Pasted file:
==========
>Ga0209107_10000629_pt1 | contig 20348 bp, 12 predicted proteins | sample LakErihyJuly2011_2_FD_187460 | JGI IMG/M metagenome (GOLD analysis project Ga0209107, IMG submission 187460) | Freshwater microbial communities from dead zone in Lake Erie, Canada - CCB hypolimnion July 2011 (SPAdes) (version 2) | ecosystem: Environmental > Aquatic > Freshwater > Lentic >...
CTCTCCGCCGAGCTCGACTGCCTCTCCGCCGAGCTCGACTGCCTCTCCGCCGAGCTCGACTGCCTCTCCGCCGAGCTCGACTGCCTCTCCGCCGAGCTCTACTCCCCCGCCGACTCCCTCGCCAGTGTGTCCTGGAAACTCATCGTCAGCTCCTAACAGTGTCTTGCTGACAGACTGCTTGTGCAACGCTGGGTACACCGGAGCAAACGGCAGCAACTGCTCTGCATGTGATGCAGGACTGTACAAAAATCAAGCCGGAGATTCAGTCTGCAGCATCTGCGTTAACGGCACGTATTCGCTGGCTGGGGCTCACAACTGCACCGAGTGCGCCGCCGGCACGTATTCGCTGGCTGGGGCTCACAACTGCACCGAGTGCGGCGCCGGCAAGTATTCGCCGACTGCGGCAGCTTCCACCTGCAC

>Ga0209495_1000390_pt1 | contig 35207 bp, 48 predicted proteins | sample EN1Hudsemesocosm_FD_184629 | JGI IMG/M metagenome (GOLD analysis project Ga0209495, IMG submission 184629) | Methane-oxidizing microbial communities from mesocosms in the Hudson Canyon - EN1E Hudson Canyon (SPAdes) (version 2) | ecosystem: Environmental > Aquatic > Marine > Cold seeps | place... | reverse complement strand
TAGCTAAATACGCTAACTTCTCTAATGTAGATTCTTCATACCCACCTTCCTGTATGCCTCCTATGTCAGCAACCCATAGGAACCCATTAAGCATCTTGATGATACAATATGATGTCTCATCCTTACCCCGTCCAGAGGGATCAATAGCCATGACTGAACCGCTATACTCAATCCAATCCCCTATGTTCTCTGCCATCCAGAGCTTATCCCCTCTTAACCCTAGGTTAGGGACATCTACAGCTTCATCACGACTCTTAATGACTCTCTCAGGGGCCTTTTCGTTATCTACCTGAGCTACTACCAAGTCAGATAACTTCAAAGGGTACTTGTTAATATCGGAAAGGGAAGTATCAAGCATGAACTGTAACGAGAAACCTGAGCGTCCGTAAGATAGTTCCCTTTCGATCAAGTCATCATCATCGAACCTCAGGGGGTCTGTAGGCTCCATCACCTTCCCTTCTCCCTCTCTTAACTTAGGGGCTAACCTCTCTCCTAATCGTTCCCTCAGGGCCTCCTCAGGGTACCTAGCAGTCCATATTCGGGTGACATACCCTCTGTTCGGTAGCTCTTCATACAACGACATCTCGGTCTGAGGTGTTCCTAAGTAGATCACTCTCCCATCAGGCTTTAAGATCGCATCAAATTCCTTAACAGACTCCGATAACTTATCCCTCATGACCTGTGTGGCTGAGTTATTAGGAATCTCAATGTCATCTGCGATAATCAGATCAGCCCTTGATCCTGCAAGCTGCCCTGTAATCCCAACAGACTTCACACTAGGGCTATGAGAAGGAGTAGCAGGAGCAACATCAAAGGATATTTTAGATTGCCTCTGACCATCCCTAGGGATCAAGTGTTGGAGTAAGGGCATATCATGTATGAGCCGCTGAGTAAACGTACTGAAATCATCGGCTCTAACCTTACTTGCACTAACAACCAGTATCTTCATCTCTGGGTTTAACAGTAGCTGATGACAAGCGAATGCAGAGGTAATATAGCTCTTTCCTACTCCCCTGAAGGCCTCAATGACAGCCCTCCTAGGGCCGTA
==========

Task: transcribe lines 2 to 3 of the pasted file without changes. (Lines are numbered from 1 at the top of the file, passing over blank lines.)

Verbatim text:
CTCTCCGCCGAGCTCGACTGCCTCTCCGCCGAGCTCGACTGCCTCTCCGCCGAGCTCGACTGCCTCTCCGCCGAGCTCGACTGCCTCTCCGCCGAGCTCTACTCCCCCGCCGACTCCCTCGCCAGTGTGTCCTGGAAACTCATCGTCAGCTCCTAACAGTGTCTTGCTGACAGACTGCTTGTGCAACGCTGGGTACACCGGAGCAAACGGCAGCAACTGCTCTGCATGTGATGCAGGACTGTACAAAAATCAAGCCGGAGATTCAGTCTGCAGCATCTGCGTTAACGGCACGTATTCGCTGGCTGGGGCTCACAACTGCACCGAGTGCGCCGCCGGCACGTATTCGCTGGCTGGGGCTCACAACTGCACCGAGTGCGGCGCCGGCAAGTATTCGCCGACTGCGGCAGCTTCCACCTGCAC

>Ga0209495_1000390_pt1 | contig 35207 bp, 48 predicted proteins | sample EN1Hudsemesocosm_FD_184629 | JGI IMG/M metagenome (GOLD analysis project Ga0209495, IMG submission 184629) | Methane-oxidizing microbial communities from mesocosms in the Hudson Canyon - EN1E Hudson Canyon (SPAdes) (version 2) | ecosystem: Environmental > Aquatic > Marine > Cold seeps | place... | reverse complement strand